Ask an Expert

What are the risks of buying into a co-op or condo conversion?

Teri Rogers Headshot - Floral
By Teri Karush Rogers  |
August 14, 2012 - 1:07PM


Q.  What are the risks and pitfalls of buying into a condo or co-op as it's converting, both from a financial point of view and in light of continued occupancy by rent-stabilized tenants?

A.  Buying into a conversion can be a fantastic investment opportunity, but there are a number of things to be cautious about, say our experts.

"The primary risk is that it may be difficult to finance a purchase in a building undergoing a conversion, because most banks require a certain percentage of units to be in contract or closed," says real estate broker Deanna Kory of Corcoran. "The required percentage depends on the bank, but it is often 50% or as high as 70%."

The usual workaround is for a developer to establish a special relationship to a lender willing to make these loans. However, notes Kory, "the worry on the part of most buyers is that if they have to resell the unit, financing will still be difficult until the necessary percentage is reached."

Real estate attorney Karen S. Sonn of Sonn & Associates says due diligence is key when buying in a conversion.

"The most important thing is to figure out what is happening in the building--reading the offering plan in detail and carefully.  The contents of this plan is a very important starting place," says Sonn.

If it's an older building undergoing renovations, says Sonn, questions to ask during due diligence include: What is the sponsor going to repair?  How much money will be spent? What amenities will be added (such as roof garden, storage, facade work new windows, elevators)? How realistic is the budget? What will not be repaired?  Is the projected operating budget realistic?

Also, if it's a co-op, look carfully at the underlying mortgage the converter will leave behind, she says. How big is it? Big enough to push your monthly maintenance fees higher than other similiar buildings, thereby depressing resale value?  

(Landlease  buildings must be evaluated carefully, including the provisions of the lease, whether it is renewable and on what terms, and the amount the landlease contributes to the monthly carrying costs.)

If you're buying into a co-op, your portion of the underlying mortgage will be added to the purchase price of the apartment you buy for the purposes of figuring out whether you must pay mansion tax owed on purchases of $1m or more, says Sonn. So if you buy a $950,000 apartment and $50,000 of the mortgage is assigned to your unit, you will trigger the mansion tax threshold and fork over an amount equal to 1% of the purchase price to the government.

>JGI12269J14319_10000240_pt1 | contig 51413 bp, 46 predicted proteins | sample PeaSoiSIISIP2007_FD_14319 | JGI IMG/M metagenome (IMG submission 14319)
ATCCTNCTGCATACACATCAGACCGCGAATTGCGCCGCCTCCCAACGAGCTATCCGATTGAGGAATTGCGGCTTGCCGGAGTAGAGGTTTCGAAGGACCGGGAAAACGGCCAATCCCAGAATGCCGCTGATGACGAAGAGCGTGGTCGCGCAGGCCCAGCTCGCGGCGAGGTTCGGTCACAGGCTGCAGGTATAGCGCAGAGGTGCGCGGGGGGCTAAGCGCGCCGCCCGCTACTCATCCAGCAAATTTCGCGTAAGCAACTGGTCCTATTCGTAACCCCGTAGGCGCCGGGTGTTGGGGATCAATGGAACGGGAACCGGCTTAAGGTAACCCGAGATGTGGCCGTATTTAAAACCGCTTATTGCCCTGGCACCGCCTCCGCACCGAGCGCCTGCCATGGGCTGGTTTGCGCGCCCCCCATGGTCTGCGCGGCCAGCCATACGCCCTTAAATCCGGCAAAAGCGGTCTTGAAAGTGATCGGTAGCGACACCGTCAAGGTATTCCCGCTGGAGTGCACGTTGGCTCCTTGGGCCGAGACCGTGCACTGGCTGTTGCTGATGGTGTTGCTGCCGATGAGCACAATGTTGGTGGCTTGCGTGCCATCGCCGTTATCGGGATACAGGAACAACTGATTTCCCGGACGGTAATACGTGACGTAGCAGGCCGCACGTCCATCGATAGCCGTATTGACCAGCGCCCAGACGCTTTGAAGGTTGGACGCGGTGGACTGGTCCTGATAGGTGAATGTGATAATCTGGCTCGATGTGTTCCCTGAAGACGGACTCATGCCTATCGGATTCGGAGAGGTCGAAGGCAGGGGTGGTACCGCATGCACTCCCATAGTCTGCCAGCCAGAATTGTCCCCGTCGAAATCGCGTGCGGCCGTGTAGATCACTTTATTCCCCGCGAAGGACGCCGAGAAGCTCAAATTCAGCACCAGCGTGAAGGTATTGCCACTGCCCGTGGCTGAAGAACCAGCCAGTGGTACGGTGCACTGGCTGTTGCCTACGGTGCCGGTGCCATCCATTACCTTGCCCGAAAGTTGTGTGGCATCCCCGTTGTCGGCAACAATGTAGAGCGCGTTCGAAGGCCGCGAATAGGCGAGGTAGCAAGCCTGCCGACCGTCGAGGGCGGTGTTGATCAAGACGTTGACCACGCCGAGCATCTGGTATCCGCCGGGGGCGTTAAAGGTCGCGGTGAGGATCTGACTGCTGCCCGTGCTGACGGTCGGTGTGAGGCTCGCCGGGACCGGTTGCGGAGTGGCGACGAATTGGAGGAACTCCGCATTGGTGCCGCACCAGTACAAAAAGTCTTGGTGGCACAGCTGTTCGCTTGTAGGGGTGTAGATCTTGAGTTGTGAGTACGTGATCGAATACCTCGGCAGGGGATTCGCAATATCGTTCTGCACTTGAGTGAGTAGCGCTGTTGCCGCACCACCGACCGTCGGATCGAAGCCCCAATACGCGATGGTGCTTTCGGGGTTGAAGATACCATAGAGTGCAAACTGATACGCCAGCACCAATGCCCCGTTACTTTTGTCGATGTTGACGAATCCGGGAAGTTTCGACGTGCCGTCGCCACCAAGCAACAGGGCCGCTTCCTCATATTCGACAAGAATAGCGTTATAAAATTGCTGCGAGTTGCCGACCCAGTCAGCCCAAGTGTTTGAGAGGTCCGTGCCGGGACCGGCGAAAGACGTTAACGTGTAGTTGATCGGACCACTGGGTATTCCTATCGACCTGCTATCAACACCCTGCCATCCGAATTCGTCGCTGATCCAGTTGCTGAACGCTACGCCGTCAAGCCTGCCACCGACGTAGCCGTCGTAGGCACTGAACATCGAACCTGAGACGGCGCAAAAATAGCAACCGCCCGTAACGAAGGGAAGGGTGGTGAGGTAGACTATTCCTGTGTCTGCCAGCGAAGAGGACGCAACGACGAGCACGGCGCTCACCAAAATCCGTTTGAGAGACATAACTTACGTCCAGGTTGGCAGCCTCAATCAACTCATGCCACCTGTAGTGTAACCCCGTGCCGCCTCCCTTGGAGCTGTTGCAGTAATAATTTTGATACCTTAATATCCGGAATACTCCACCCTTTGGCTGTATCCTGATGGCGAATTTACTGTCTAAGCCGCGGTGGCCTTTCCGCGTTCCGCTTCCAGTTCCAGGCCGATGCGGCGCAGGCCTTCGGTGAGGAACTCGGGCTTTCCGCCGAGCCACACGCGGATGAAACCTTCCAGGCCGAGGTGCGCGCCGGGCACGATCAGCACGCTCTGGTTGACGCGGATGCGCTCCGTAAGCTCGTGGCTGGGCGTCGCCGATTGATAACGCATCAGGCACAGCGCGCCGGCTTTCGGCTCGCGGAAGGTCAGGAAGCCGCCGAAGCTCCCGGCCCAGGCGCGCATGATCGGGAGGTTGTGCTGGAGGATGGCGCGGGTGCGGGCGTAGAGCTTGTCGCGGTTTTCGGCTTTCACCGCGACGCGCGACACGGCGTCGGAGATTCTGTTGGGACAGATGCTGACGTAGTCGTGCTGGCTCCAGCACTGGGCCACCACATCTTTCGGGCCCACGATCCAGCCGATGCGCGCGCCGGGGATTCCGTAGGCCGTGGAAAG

Another "worry buyers face is that they are going to be in a building with a signficant percentage of renters," says Kory, "and there is an irrational fear that somehow renters will hurt the building financially. But the truth is that the sponsor is responsible for all maintenance keep the building running."

Unfortunately, she notes, "it is practically impossible to ascertain the financial strength of the developer. There is not a lot of disclosure that is required by law so it is often purely based on reputation alone."

The lender is usually supposed to continue to fund the conversion if the sponsor defaults; Kory says she has rarely seen a default situation, and "in the instances where it has occurred, usually the building comes out stronger after a few years of struggle."

Another issue with renters, says Sonn, has to do with the tenor of the relationship between the developer and the renters who are not buying their units and who may be living, resentfully, through the construction upheaval that comes with a conversion.   

"It depends on the developer and converter and how they handled it with the tenants," says Sonn, who notes that in one pricey Park Avenue conversion, the developer is paying for everyone to move out during the construction.

There are significant upsides to buying into a conversion as well.

You can get a particularly good deal before the offering plan has been declared effective, says real estate broker and asset manager Roberta Axelrod of Time Equities.

"The reason for this is to offset the fact that purchasers cannot close until the required number of sales have been made," she explains.

Also, points out Kory, "some of the newer conversions are beautifully renovated with top finishes and the buildings have topline amenities."

Sonn observes that buying a conversion may be preferable to buying brand new construction.

"Buying into an established rental building is safer than buying new construction, because you have a history to dig into," says Sonn, whereas history is just beginning with a brand new building.

Trouble at home? Get your NYC apartment-dweller questions answered by an expert! Send us your questions. 

See all Ask an Expert.



Ask an Expert: Is it ever safe to buy in a landleased building?

When renters go bad, condos go to court (or wait for the lease to expire) (sponsored)

Ask an Expert: Signs of a toxic co-op


Teri Rogers Headshot - Floral

Teri Karush Rogers

Founder & Publisher

Founder and publisher Teri Karush Rogers launched Brick Underground in 2009. As a freelance journalist, she had previously covered New York City real estate for The New York Times. Teri has been featured as an expert on New York City residential real estate by The New York Times, New York Daily News, amNew York, NBC Nightly News, The Real Deal, Business Insider, the Huffington Post, and NY1 News, among others. Teri earned a BA in journalism and a law degree from New York University.

Brick Underground articles occasionally include the expertise of, or information about, advertising partners when relevant to the story. We will never promote an advertiser's product without making the relationship clear to our readers.